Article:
When my children were little, they couldn’t reach anything.
Which meant I always knew where the scissors were.
But then, along with growth spurts came sticky fingers, so starting when they were about 8, I could no longer find the Scotch tape, the Sharpies or the scissors.
When they were 10, it was the TV remote control that went AWOL. And food. Apparently my daughter’s one friend did not get enough food at home.
When they were 14, it was my husband’s tennis racquet. And that expensive organic shampoo I just bought for myself.
When they were 16, it was the car keys. And sometimes, the car.
When they were 18, it was the debit card they swore they put back in my wallet.
Lately, it’s kitchenware.
“Where’s the big skillet I always use for my eggs?” my husband asked, rifling through the cupboards on a Sunday morning, the same Sunday morning our 23-year-old daughter was camping in West Virginia.
“I can almost guarantee it’s sitting atop a campfire a few hundred miles west of here,” I said.
But the queen of all household items gone astray – the one most consistently unaccounted for and the single most desperately missed through all these years – is a tiny plastic cube with an absurdly short cord attached to it.
I am referring to the phone charger, which nobody in the year 2016, except maybe a few Amish, can live without for more than a few hours.
Worth about 50 cents (but selling for $40 unless you buy the off brand and then it doesn’t work) this tiny tool ends up being priceless when you’re in a phone meeting with somebody important; your phone is at 1 percent; and you can’t find the source of power you’re sure you plugged into the outlet next to the stove that morning.
My generation and our ilk, stationary sloths that we are, plug our phone chargers into one outlet on the wall, where we expect them to stay.
One person. One charger.
Millennials and other such people of my children’s generation, known for working remotely from Tokyo and running triathlons at lunch, accustomed to moving entire offices from place to place several times a day, assume all phone chargers are communal property, theirs for the taking to God knows where.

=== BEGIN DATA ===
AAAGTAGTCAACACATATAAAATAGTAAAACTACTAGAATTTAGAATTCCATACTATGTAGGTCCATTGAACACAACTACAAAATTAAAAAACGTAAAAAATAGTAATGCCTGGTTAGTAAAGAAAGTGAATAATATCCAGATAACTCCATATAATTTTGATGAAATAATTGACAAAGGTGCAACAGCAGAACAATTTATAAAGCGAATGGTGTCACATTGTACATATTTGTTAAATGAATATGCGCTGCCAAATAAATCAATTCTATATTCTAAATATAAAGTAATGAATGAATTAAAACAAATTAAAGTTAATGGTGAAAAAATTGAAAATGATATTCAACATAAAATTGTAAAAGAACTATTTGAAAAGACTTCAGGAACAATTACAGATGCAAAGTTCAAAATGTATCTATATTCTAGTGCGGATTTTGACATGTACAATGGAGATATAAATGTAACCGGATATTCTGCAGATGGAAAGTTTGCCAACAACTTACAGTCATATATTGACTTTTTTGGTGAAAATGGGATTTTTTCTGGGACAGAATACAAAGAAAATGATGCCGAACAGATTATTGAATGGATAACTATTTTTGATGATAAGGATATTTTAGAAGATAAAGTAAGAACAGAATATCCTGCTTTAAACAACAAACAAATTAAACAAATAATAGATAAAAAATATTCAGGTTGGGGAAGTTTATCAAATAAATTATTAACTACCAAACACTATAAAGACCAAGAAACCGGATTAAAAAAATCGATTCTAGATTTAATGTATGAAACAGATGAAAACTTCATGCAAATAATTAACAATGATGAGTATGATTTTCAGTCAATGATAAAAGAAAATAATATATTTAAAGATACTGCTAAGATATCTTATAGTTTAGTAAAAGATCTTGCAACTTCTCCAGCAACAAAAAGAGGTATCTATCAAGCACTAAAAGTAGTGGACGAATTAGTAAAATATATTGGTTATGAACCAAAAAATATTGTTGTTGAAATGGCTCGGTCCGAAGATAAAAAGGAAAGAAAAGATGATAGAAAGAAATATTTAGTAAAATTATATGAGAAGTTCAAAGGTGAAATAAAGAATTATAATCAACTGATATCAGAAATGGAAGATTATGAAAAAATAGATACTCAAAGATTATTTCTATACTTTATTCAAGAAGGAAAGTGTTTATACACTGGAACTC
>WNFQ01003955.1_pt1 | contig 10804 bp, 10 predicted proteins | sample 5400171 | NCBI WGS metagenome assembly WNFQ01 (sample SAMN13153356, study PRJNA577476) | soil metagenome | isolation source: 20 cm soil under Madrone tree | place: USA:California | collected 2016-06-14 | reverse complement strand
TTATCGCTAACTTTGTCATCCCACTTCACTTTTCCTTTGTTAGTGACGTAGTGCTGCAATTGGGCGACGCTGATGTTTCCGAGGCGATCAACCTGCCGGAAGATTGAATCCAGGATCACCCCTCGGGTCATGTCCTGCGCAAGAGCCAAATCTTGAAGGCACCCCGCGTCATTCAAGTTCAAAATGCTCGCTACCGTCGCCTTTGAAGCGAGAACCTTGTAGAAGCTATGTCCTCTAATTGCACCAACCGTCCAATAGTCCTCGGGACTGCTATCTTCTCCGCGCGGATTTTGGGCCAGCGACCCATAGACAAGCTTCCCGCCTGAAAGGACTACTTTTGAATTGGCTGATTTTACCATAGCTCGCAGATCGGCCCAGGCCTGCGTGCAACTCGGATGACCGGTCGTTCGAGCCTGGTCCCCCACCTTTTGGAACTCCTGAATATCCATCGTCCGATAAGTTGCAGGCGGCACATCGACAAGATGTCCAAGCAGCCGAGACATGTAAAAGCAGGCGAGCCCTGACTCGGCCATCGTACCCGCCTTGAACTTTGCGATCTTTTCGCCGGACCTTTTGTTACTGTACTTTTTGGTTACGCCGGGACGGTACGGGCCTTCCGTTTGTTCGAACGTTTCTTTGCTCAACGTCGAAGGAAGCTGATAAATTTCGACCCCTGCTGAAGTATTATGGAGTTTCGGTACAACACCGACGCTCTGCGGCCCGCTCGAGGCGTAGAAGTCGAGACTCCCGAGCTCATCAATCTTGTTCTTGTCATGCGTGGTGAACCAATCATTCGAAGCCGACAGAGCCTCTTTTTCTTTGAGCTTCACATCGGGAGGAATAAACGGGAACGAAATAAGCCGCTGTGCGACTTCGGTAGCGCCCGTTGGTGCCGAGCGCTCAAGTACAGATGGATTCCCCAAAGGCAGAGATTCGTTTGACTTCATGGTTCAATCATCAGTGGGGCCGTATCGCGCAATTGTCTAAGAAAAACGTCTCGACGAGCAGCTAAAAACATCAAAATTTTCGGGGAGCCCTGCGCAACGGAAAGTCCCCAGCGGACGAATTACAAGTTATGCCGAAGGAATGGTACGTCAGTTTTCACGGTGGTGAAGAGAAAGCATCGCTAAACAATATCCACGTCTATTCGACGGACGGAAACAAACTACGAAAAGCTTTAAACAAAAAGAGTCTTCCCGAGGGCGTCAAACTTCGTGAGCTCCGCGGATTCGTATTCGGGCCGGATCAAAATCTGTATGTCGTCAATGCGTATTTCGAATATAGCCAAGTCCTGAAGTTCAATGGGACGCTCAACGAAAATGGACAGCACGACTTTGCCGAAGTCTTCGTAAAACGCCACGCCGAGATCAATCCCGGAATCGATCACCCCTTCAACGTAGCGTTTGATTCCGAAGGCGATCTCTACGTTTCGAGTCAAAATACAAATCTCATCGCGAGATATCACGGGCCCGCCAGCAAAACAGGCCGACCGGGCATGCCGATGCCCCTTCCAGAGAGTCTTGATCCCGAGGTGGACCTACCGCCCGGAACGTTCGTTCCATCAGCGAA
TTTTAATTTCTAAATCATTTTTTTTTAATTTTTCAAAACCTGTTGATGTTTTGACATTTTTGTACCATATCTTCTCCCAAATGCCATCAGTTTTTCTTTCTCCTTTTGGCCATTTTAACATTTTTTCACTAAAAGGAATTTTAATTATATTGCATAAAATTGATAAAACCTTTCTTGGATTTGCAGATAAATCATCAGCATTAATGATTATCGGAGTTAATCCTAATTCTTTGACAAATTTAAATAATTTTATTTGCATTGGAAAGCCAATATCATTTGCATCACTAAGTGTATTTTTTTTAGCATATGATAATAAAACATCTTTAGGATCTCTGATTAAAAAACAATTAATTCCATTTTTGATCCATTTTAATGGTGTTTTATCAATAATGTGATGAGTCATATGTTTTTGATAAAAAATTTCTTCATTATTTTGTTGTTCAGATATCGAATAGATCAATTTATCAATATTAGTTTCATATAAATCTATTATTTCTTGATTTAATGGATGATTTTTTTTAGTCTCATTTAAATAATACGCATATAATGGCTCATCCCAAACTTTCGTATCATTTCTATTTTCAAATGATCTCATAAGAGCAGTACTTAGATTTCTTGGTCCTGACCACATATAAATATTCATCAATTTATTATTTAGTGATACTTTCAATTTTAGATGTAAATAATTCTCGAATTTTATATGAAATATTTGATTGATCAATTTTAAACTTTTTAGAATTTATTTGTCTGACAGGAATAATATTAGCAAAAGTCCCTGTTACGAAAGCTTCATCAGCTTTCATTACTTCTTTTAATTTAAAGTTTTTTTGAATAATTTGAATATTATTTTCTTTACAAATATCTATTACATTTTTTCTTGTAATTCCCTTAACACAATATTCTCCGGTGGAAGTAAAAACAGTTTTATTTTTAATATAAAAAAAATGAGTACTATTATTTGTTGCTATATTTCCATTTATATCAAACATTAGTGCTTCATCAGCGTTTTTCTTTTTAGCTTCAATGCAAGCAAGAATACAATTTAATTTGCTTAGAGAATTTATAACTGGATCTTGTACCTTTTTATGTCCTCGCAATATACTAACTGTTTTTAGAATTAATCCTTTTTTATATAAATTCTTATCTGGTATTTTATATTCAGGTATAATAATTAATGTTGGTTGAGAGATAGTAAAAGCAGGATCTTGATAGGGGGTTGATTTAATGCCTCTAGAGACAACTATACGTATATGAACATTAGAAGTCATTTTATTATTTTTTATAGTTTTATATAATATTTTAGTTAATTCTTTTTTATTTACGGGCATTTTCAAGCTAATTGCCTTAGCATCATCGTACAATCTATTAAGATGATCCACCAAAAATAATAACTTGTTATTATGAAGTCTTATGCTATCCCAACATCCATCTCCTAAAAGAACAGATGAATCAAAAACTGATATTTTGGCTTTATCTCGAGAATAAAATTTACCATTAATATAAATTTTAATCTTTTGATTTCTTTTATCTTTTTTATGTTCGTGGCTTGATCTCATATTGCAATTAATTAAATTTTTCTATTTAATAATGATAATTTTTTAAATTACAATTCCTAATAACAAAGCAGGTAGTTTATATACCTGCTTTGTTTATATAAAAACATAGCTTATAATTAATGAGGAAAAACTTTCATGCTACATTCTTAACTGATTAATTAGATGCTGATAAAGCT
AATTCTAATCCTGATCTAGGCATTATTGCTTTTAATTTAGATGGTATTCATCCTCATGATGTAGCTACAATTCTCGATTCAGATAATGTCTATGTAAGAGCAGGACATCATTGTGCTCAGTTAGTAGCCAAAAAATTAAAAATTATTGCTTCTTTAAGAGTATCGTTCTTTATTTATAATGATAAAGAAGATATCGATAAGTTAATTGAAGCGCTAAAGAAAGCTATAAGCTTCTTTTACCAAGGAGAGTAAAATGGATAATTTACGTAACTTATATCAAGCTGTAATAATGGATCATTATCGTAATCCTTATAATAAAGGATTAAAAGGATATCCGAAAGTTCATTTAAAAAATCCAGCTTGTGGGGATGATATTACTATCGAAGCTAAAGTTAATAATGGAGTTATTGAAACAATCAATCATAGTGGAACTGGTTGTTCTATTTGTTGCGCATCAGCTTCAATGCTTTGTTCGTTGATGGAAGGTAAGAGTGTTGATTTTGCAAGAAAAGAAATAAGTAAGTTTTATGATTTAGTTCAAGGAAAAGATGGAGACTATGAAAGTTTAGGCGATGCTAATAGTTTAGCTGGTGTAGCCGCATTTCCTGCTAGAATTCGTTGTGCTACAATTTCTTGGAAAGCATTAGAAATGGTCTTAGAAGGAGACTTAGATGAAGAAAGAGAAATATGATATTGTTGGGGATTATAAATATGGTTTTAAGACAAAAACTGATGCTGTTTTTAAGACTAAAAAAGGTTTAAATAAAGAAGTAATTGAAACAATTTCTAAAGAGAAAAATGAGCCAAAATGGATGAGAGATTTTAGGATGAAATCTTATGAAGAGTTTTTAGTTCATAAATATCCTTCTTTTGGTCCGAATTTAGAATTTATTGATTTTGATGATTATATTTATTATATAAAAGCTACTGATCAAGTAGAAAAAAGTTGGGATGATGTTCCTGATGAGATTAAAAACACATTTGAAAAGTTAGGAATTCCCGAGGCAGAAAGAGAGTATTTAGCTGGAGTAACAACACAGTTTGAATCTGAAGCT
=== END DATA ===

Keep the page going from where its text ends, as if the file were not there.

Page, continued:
My friend painted her cube green to distinguish her charger from her teenage daughter’s.
It still went missing.
She bought another.
Off it went.
One day, cleaning the bedroom of her teenager who had repeatedly insisted, “No, Mom! I don’t have any of your chargers!” she found all three under her daughter’s bed, coiled into each other like hibernating snakes among the dust bunnies.
Worse is accusing your kids, only to remember you stuck the device in your purse that day because you had a long meeting and would need to power your phone in the conference room.
My most recent strategy for avoiding this and all other phone stress is to buy several cheap knock-off chargers – one for upstairs, one for down and one for the car, with hopes that I will always have at least one charger where it is supposed to be.
If that doesn’t work, I’m thinking duct tape and alarms.
Anybody tries to untape a charger from its assigned outlet, an alarm goes off.
Of course, when all else fails, there’s gratitude – that Oprahesque virtue a lot of mothers call on at this time in their lives.
I am indeed absolutely grateful that this is the biggest complaint I can come up with after 27 years of parenting.
I am grateful I can still afford to buy an army of chargers after 27 years of parenting.
I am grateful, most of all, that I still have children around to swipe them.
Debra-Lynn B. Hook of Kent, Ohio, has been writing about family life since 1988. Visit her website at debralynnhook.com; email her at firstname.lastname@example.org, or join her column’s Facebook discussion group at Debra-Lynn Hook: Bringing Up Mommy.)